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Which clippings match 'Specification' keyword pg.1 of 1
29 OCTOBER 2013

Creating a Technical Specification

"A technical specification is a document that defines a set of requirements that a product or assembly must meet or exceed. A product or assembly that does not meet all of the specifically expressed requirements does not meet the specification, and often is referred to as being out of specification or 'out of spec.' Specifications are used when a contract for technical products or services is issued. The technical specification defines the requirements to fulfill the contract."




abbreviations • appropriately complex representation • business document • clarity of thought • closed specification • contractual requirements • description of realitydesign projects • detailed specification • direct sentences • explicit definitionsexplicit meaningexplicit objectives • general requirements • industry terms • jargon • open specification • operational criteriaoperational definitions • out of spec • out of specification • performance requirements • precision • product or assembly • product requirements • professional communication practices • project specification • quantification of variablesquantified measurement • required performances • requirements gatheringrequirements process • set of requirements • software engineeringspecification • technical product • technical requirements • technical specification • TLA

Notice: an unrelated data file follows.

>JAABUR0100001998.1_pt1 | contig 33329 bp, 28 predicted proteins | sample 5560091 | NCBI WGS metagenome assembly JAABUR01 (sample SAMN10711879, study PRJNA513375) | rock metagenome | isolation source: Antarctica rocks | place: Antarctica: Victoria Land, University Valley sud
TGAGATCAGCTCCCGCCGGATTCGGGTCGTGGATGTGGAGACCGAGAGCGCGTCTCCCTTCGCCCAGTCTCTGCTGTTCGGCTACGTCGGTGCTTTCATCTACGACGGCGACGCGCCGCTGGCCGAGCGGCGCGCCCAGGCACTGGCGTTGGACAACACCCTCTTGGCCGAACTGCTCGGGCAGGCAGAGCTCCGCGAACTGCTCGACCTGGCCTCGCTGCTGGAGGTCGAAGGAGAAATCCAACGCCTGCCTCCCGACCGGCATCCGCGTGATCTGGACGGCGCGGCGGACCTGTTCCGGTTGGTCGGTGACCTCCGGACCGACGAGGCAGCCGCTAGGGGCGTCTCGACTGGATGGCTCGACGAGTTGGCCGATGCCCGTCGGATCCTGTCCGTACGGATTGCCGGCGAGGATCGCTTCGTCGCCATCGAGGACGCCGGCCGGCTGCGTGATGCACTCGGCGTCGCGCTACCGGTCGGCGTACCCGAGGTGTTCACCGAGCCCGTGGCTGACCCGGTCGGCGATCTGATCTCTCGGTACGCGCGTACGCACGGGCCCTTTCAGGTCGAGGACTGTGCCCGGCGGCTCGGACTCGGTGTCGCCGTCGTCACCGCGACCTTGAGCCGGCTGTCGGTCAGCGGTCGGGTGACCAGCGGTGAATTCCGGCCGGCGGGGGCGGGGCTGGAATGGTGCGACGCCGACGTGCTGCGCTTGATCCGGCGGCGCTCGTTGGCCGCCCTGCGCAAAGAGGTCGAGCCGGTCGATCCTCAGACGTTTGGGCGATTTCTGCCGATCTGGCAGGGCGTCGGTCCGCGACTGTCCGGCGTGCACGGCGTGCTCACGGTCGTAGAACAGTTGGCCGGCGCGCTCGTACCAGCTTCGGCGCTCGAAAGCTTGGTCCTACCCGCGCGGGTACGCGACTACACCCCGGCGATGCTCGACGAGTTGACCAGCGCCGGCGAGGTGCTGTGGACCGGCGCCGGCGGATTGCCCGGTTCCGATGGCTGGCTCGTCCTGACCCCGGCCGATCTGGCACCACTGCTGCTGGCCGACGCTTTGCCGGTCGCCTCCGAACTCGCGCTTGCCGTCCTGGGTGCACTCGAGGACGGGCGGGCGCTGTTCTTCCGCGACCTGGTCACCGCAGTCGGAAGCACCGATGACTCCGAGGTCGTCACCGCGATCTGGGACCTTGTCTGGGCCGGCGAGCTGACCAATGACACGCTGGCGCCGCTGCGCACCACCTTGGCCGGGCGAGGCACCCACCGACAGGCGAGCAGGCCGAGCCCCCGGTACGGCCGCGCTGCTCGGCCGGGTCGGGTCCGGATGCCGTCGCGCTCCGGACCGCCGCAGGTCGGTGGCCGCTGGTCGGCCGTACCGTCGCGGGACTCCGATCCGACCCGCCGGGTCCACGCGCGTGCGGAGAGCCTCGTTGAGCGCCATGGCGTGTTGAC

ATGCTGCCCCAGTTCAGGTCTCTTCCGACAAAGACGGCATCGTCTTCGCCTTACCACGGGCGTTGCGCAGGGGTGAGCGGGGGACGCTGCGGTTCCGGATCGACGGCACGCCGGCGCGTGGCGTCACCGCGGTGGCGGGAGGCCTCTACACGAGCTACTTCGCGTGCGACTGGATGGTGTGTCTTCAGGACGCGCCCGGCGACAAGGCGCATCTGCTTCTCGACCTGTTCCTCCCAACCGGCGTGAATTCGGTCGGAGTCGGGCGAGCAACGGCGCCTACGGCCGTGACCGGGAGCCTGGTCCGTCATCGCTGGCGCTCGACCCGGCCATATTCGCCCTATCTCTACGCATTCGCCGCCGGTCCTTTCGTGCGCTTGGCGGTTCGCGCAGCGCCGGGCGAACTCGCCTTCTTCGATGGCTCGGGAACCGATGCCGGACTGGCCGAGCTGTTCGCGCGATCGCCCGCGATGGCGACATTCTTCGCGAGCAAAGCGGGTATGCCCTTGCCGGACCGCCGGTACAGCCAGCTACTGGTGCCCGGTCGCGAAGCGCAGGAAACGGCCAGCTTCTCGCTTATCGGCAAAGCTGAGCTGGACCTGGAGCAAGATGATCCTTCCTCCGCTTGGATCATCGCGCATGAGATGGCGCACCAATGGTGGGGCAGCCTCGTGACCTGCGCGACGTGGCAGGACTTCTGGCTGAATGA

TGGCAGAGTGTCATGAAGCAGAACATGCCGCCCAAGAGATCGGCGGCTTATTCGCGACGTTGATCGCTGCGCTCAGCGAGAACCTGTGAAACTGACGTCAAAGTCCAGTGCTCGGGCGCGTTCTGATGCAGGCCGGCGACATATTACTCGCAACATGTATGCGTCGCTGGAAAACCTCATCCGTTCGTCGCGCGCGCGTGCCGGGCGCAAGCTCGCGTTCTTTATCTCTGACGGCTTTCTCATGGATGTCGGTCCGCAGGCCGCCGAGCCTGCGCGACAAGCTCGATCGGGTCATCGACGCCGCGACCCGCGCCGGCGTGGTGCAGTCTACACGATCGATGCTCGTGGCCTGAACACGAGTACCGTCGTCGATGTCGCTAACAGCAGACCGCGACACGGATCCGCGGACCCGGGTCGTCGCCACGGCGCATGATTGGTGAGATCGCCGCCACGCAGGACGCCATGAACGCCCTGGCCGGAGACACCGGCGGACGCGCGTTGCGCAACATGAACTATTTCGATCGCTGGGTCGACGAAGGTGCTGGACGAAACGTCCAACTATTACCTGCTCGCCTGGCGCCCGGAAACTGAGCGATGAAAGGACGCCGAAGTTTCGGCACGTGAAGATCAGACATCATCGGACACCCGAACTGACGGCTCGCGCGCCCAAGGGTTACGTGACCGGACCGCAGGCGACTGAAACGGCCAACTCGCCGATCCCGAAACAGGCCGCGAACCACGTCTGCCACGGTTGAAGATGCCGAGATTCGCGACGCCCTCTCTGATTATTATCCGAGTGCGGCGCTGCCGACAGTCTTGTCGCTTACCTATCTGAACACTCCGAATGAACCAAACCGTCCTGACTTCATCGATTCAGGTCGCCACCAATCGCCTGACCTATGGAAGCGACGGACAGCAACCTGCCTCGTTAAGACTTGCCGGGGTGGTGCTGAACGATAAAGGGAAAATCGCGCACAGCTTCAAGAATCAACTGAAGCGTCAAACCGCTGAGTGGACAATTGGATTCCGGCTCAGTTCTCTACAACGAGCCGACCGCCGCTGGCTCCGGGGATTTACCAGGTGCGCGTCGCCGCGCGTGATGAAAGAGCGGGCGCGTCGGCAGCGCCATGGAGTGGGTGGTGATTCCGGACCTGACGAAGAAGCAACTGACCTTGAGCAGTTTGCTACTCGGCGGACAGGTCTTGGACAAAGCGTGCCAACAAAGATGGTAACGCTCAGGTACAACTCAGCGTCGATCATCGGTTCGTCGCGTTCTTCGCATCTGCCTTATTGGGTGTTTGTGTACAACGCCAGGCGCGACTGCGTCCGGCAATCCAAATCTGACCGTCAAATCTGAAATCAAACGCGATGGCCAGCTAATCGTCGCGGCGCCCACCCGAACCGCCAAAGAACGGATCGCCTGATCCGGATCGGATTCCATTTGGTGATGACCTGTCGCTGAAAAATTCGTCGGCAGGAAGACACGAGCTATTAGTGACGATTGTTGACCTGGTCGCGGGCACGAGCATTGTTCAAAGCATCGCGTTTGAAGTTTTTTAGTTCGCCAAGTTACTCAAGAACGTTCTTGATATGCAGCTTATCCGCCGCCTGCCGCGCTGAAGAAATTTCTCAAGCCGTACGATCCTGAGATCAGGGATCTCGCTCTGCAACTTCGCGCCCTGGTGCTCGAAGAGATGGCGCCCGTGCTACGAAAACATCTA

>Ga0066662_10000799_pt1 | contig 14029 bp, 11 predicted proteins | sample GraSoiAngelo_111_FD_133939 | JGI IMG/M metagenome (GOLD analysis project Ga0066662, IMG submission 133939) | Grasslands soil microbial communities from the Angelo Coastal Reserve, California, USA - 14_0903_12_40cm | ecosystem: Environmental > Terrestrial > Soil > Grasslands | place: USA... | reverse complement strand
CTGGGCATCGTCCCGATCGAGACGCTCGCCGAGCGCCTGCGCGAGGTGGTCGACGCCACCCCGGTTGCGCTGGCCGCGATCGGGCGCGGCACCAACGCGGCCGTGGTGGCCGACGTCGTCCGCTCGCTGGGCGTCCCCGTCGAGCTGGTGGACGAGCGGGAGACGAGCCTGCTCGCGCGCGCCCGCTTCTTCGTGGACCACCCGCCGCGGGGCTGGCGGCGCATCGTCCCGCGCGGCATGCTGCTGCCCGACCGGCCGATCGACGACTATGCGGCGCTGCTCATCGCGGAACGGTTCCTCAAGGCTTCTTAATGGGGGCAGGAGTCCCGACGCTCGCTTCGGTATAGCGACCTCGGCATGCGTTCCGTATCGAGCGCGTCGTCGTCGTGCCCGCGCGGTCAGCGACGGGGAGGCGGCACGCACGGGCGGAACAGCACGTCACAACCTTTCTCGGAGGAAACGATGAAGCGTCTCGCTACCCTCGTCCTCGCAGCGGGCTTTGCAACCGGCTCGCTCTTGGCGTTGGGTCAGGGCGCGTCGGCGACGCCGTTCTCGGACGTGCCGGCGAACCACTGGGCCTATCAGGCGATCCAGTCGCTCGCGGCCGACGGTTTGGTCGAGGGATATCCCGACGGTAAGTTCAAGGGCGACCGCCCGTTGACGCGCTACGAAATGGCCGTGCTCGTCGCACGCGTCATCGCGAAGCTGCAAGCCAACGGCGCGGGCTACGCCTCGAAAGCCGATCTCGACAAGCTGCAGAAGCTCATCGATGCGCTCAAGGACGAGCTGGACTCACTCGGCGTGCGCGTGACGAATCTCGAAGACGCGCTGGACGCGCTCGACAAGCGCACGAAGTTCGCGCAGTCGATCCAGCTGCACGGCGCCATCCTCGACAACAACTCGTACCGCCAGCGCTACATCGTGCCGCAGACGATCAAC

Simon Perkins
06 MAY 2011

Digital Negative: Adobe's publicly available archival photo format

"Raw file formats are becoming extremely popular in digital photography workflows because they offer creative professionals greater creative control. However, cameras can use many different raw formats – the specifications for which are not publicly available – which means that not every raw file can be read by a variety of software applications. As a result, the use of these proprietary raw files as a long–term archival solution carries risk, and sharing these files across complex workflows is even more challenging.